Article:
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Weekend reading: Are we in a new tech bubble?

Weekend reading

Good reads from around the Web.

The shares of high-flying tech firms – particularly the so-called momentum names that typically sport punchy earnings multiples – have been pummeled in 2014.

Friday alone saw shares in Amazon fall around 10%, LinkedIn and Twitter drop 8%, and the recent UK tech float AO Online languishing below its IPO price.

The latest bear to come out to call a tech bubble is famed hedge fund manager David Einhorn, who has told his investors that their fund is now shorting a basket of “cool kids” stocks.

Not everyone agrees. The following podcast (via Abnormal Returns) features a variety of veteran investors and VCs picking apart this bubble talk. While everyone on it is biased – they are all investors in high-tech companies – they are well informed, and I think it’s worth a listen if you’re an active investor.

(If you’re a passive investor in the broad indices, I don’t think you need to worry about this bubble talk. For a start, getting to ignore speculation is a big perk of passive investing. But even if there is a bubble, I agree it’s almost certainly concentrated in a handful of stocks in the tech and biotech sector).

Being the contrary sort I am, I’ve actually been having a nibble on a few of these dumped tech shares – ones that I think have a decent moat, massive market size potential, and a visible path to big profits.

Almost certainly I’m doing so too soon, and it’s only with a small amount of my funds.

The bigger story over the next few years – and the bigger profit potential – is more likely to be the outperformance of value shares versus growth shares. I mentioned this in late summer with respect to European shares, and so far it’s panning out (although Ukraine could derail things).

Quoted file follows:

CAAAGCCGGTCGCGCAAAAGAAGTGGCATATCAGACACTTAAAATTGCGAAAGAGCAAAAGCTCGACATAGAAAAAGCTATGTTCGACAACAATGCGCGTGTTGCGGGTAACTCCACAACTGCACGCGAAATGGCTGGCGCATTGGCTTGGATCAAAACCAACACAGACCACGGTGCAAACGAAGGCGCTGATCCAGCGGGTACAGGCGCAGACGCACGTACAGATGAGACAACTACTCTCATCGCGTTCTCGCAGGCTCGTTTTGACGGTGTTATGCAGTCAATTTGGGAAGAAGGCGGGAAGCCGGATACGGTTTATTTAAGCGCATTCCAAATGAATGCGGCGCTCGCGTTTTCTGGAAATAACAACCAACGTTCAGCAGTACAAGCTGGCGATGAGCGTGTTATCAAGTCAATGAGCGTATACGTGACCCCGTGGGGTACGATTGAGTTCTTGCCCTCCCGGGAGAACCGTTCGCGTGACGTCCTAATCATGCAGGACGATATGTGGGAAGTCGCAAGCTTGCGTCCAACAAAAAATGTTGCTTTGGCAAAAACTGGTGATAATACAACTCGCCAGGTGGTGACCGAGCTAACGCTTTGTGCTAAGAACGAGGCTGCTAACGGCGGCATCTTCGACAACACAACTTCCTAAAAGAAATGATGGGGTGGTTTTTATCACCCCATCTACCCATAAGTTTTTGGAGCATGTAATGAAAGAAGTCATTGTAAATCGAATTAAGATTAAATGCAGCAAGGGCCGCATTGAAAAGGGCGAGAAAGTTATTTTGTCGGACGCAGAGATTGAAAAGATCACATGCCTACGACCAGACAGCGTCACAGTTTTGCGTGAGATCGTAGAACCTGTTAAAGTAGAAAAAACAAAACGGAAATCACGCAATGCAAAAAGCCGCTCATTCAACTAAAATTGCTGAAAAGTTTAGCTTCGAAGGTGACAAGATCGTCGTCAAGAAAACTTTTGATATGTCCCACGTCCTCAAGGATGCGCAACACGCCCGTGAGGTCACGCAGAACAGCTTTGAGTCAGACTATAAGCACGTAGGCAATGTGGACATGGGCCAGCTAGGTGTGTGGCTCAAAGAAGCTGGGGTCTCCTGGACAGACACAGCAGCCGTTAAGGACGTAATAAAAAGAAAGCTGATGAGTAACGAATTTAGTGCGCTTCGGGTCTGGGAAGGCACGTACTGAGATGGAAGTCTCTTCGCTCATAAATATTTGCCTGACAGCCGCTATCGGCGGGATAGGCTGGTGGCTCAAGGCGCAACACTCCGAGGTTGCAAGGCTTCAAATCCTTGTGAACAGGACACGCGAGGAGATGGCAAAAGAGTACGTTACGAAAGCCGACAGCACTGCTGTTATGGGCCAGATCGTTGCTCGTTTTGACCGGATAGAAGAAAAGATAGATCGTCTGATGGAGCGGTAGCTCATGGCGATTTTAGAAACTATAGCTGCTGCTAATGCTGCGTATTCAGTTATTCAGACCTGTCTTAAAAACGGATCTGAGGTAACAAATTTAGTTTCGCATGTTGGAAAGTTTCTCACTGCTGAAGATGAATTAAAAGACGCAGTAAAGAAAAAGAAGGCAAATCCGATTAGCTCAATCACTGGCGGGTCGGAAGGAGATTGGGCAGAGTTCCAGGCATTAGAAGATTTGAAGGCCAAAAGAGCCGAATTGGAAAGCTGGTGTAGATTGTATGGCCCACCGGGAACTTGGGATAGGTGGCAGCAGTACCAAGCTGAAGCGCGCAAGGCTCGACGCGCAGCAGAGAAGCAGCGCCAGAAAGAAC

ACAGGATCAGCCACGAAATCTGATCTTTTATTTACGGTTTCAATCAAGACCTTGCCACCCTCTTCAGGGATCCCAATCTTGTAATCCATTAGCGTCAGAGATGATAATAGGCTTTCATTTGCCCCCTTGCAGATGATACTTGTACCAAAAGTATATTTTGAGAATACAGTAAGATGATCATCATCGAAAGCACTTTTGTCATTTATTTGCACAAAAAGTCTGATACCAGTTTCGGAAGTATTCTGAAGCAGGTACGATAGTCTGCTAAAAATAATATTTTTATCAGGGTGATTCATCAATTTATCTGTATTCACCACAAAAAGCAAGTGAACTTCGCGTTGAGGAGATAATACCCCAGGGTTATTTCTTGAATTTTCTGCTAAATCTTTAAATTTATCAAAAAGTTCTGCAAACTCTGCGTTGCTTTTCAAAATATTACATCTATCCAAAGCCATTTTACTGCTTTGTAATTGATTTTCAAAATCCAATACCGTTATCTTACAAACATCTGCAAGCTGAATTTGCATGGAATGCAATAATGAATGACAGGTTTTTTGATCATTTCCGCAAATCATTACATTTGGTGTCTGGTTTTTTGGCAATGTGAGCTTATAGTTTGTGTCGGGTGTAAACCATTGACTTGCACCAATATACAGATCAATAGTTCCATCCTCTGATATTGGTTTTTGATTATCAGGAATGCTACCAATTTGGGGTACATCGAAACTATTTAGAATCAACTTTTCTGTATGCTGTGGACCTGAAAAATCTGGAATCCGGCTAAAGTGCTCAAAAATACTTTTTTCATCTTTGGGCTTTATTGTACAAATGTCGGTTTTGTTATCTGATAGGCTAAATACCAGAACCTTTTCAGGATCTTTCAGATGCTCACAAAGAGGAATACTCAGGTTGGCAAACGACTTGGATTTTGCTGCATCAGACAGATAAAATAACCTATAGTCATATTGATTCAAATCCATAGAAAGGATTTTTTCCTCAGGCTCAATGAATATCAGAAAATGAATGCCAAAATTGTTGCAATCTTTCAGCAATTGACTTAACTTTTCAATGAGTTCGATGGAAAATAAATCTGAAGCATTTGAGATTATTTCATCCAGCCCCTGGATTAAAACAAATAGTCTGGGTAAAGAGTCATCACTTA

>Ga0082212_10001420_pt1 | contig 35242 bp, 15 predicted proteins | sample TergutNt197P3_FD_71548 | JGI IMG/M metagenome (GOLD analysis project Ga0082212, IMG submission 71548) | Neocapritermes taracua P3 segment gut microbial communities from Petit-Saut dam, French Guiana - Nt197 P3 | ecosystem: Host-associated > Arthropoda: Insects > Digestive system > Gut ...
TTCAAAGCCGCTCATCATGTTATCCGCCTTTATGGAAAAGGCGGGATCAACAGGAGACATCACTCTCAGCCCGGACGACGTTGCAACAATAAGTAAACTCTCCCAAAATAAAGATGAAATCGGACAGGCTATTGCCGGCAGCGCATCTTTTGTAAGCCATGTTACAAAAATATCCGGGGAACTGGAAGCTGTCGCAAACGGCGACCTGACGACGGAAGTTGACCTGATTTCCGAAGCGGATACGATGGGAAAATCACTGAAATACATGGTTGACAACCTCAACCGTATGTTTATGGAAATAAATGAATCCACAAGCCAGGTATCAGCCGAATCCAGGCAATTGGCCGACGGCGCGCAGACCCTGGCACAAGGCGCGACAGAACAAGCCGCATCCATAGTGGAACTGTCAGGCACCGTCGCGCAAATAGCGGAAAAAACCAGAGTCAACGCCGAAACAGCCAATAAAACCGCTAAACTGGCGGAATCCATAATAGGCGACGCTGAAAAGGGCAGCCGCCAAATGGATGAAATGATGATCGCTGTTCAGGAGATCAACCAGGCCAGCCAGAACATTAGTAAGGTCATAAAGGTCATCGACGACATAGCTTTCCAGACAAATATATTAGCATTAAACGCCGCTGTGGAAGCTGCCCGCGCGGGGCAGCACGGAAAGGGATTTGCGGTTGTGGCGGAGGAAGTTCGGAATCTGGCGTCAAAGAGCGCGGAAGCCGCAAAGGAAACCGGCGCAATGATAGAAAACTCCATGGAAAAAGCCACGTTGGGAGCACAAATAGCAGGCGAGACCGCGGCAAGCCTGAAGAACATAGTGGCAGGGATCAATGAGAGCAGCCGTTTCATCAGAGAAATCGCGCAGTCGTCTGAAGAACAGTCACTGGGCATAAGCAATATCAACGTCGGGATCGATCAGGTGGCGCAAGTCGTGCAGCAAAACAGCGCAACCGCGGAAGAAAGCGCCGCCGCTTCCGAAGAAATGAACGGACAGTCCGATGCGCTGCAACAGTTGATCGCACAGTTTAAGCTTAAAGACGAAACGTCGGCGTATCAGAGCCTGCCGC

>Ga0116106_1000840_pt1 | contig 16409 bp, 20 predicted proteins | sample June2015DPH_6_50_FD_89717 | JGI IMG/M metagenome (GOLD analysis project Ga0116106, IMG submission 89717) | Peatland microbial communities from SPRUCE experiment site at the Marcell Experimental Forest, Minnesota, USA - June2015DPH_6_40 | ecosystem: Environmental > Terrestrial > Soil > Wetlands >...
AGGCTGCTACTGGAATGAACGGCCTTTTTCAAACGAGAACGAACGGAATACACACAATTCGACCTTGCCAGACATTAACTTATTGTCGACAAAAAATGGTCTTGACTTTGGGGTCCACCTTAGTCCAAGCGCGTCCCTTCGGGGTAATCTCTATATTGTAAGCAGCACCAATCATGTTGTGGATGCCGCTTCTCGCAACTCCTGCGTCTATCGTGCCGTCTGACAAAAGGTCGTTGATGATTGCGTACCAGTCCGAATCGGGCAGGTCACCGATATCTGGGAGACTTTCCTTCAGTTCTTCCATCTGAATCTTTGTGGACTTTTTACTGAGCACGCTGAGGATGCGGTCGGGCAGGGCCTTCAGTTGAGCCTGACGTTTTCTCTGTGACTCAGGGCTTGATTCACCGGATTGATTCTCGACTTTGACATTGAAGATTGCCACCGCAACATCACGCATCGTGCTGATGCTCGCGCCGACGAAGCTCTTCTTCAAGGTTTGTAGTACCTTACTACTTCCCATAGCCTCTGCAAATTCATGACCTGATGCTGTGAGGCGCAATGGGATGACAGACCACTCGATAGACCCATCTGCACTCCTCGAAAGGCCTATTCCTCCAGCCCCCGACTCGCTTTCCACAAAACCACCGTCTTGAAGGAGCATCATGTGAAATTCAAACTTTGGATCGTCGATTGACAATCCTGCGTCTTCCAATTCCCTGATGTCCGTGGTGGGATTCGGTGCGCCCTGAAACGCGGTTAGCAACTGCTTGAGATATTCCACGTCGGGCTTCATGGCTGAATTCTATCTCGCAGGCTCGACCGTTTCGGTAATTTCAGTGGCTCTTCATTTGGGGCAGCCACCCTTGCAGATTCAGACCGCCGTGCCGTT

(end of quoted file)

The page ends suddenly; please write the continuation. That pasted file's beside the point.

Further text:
It seems counter-intuitive, but value shares tend to do better in growing economies than growth. The reason is that profits are easier to come by when the economy is expanding, and the debt and shonky old factories and the like that are owned by value-style companies are much less of an albatross.

As an active investor I’m finding the markets much more interesting this year – and much harder to make headway in.

Everyone is a genius in a bull market, and it was easy to feel like the Einstein of active investing in 2013.

So far 2014 has been giving out a lot of ‘C’ grades to active investors like me.

From the blogs

Making good use of the things that we find…

Passive investing

Active investing

Other articles

Product of the week: Hitachi Personal Finance has launched a personal loan charging as little as 4.3% over two to five years. ThisIsMoney wonders if this is as low as loans can go?

Mainstream media money

Some links are Google search results – in PC/desktop view these enable you to click through to read the piece without being a paid subscriber of that site.1

Passive investing

Active investing

  • A contrarian would buy Russia, Argentina, and Greece – MarketWatch
  • Panic trading boosts owner of the Russian stock exchange – Quartz
  • What we might expect from the US market from here – Washington Post
  • Why investors love hedge funds – Bloomberg View

Other stuff worth reading